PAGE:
And I know my experience could have been very different there — so much of your “index” of happiness (or misery) depends so much on timing and chance and your personal life and has nothing to do with the infrastructure surrounding you but rather the people. And I guess my timing just wasn’t right, and I got tired of waiting around for what might happen because I soon figured out just how happy I had been in Mobile — though I had to move away to come to that realization. In fact, at the time, I thought a change in address and area code was the answer to finding happiness, but I was wrong. 

Mobile had already gotten into my bones and my blood and become part of my DNA.

I missed those old oak trees and houses on Government Street. I needed to be able to get to the beach in an hour and to the bay in an instant. I missed going to football parties with my friends, where people were discussing coaching changes and injuries and screaming “Roll Tide” (and even “War Eagle.” You forgot that one, Julie.) And yes, I missed my raw oysters, redfish and West Indies salad. I even missed those summer afternoon rain showers.

I didn’t miss Mardi Gras, because I came home for that, of course.

I missed all of the things Ms. Zeveloff discovered when she came for her red carpet visit to Mobile last week, but most of all I missed something she couldn’t have possibly have experienced on her “whirlwind” trip here, the sense of community Mobile has, the common language and experiences we share.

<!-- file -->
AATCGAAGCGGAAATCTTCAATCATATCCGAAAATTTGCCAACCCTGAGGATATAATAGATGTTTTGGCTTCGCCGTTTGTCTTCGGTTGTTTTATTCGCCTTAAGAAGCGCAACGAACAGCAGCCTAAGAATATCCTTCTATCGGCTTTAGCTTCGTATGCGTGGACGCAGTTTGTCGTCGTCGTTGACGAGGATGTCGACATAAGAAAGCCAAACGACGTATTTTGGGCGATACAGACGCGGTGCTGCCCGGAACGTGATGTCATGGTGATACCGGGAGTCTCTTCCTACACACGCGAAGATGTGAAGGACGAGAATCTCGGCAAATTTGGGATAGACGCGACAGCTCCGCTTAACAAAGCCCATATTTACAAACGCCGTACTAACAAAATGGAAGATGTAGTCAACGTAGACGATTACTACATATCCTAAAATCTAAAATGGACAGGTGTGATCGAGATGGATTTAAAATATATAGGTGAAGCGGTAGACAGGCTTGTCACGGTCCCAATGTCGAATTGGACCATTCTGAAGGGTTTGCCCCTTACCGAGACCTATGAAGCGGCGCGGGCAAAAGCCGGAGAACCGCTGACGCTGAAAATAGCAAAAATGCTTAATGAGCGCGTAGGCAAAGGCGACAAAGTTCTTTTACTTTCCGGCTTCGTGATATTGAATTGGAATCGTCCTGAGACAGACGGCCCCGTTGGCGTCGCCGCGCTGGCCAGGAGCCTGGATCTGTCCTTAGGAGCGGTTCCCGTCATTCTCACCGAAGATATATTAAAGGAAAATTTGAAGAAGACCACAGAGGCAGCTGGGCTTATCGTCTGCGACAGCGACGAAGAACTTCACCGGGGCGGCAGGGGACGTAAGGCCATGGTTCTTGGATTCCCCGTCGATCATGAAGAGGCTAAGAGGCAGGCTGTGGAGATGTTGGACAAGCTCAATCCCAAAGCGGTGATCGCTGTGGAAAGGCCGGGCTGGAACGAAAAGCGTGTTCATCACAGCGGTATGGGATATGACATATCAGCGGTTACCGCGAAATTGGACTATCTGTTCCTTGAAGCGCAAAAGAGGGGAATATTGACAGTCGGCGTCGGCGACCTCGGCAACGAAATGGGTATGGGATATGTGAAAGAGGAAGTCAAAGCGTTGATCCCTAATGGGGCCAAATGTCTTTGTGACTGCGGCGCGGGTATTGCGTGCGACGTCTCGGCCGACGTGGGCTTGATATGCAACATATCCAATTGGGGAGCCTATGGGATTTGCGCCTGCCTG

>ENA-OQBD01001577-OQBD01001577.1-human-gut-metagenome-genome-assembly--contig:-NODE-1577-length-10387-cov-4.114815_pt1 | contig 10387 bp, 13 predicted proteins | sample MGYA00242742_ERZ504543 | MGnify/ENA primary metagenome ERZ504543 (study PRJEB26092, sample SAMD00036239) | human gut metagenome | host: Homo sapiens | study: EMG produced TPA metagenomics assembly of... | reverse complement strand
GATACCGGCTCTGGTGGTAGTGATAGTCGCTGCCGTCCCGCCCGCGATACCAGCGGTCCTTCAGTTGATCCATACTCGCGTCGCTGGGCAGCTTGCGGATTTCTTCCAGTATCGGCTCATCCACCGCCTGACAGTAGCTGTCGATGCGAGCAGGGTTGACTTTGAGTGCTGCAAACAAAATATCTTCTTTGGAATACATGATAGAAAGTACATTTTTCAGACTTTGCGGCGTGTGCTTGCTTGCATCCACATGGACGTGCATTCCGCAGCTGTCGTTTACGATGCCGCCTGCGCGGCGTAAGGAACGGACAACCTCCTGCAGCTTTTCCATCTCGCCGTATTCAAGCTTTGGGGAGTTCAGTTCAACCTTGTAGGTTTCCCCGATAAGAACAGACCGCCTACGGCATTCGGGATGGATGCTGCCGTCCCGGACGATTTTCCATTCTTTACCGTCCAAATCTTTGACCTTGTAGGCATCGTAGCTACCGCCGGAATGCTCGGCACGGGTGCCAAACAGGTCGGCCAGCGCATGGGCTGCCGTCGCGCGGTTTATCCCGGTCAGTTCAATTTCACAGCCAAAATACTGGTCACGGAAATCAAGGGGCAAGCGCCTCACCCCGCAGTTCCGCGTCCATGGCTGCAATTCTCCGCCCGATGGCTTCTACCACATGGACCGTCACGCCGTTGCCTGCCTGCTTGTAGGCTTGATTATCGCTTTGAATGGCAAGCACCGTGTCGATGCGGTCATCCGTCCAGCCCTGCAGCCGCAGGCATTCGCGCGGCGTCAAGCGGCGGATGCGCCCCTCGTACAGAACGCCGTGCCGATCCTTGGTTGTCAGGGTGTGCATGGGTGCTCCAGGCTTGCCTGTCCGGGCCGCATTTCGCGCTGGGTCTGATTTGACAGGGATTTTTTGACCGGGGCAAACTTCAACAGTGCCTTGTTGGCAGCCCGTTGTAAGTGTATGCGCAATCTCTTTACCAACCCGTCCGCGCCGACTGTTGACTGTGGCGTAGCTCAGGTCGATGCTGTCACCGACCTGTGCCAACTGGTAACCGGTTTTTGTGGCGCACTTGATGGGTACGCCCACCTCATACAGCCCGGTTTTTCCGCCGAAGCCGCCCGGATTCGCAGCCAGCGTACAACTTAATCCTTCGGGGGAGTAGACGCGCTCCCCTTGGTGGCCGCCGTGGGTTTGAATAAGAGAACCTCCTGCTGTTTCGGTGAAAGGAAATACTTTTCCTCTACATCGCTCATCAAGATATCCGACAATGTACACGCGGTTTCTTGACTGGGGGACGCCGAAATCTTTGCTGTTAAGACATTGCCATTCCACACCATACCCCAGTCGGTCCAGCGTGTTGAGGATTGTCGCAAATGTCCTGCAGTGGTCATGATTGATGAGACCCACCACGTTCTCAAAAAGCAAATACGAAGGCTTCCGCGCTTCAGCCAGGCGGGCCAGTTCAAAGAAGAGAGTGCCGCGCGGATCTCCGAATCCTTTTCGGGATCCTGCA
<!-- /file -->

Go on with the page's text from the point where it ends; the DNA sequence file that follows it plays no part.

We all know exactly what “good beads” are and love to call up all of our friends before the parades roll and say, “Where are y’all watching the parade tonight?”

It’s knowing we can walk into our neighborhood or favorite grocery store/salon/restaurant/coffee shop/watering hole/retail store and see five people we know and chat about whatever crazy thing is happening at the time (or whatever crazy poll is ranking us as the worst of something).

It’s knowing our social season gets kicked off with the first college football game of the year and is highlighted by BayFest, then GreekFest, Thanksgiving, Christmas, MoonPie Drop, GoDaddyBowl, Senior Bowl, Mardi Gras, Chili Cook-off, St. Patrick’s Day and then 50 events crammed into April and May until we “hibernate” on the beach or in our air-conditioned “caves” June through August.

Obviously, there are parts of town with poverty and crime that need to be addressed where people are pretty miserable, but that is true with any city. We just have to make sure the leaders we choose make improving those areas a priority, instead of letting them languish.

And sure, we still need all those things that make cities “cool” and “happy” on those silly lists — like the bike trails and better maintained parks with new equipment. Our infrastructure certainly needs some attention, as do our waterways. And on and on and on. Absolutely, there are many things that need to be improved around here. Again, that comes with good leadership.

But I’m excited. We all know there are a lot of great things happening right now, and we just have to make sure we don’t let these opportunities slip away. I am confident we will not, and our city is finally on the verge of getting all those things we’ve talked about for so long. But still, somehow I feel like we will be able to retain our charming small town sense of pride and community — because that’s the heart of our soul.

And for those reasons, Mobile has always been and will continue to be #1 on my Most Amazing Places to Live, Love, Work, Play, Raise a Family, You Name It.
So sorry, but I really just don’t care what Gallup or Julie has to say about it.

Editor’s Note: This column was originally written and published in June 2013 in response to Mobile being named one of the “Most Miserable Cities in America.” As Ashley Trice recovers from one of the most “Miserable Colds She Has Ever Had in America,” she offers you this re-run.